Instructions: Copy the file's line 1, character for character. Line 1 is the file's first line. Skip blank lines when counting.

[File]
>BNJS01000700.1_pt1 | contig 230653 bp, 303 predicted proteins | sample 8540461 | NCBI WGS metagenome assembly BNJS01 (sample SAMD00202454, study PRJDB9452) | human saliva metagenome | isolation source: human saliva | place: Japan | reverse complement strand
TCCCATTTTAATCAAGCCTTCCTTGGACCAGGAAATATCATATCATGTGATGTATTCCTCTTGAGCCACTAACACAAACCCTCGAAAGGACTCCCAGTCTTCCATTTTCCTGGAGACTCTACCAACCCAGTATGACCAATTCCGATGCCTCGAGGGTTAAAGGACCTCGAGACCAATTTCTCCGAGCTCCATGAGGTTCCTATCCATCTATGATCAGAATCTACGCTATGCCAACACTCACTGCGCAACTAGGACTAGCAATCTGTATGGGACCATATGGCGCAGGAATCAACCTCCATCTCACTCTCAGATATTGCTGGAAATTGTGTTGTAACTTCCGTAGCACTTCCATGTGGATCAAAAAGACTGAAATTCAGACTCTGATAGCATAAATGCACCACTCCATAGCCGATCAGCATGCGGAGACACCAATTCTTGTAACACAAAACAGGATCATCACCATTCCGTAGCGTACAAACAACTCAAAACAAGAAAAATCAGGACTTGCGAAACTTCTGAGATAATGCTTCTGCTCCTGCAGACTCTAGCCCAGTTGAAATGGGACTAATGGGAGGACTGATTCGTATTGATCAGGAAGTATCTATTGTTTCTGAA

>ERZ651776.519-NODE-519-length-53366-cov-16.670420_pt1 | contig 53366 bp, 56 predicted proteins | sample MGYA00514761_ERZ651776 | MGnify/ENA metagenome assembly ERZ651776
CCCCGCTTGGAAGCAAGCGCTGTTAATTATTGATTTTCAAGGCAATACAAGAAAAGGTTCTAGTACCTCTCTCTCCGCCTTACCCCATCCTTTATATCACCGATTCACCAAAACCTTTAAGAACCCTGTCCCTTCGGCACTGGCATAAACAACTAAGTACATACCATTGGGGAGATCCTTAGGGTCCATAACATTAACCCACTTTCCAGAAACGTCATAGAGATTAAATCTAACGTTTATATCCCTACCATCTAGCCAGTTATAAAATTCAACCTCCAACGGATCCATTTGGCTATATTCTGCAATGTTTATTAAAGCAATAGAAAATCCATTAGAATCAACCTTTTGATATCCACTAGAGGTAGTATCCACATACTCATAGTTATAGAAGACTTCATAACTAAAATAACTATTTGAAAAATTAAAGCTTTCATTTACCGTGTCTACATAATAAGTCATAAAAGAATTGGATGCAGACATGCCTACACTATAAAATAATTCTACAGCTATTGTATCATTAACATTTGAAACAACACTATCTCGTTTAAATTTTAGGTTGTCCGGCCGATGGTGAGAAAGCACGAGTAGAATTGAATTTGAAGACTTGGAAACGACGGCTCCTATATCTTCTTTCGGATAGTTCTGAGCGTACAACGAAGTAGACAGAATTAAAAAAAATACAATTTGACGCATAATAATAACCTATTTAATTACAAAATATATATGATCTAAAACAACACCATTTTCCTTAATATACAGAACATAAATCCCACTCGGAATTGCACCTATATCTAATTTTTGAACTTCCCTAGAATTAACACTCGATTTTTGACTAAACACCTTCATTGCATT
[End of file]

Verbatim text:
>BNJS01000700.1_pt1 | contig 230653 bp, 303 predicted proteins | sample 8540461 | NCBI WGS metagenome assembly BNJS01 (sample SAMD00202454, study PRJDB9452) | human saliva metagenome | isolation source: human saliva | place: Japan | reverse complement strand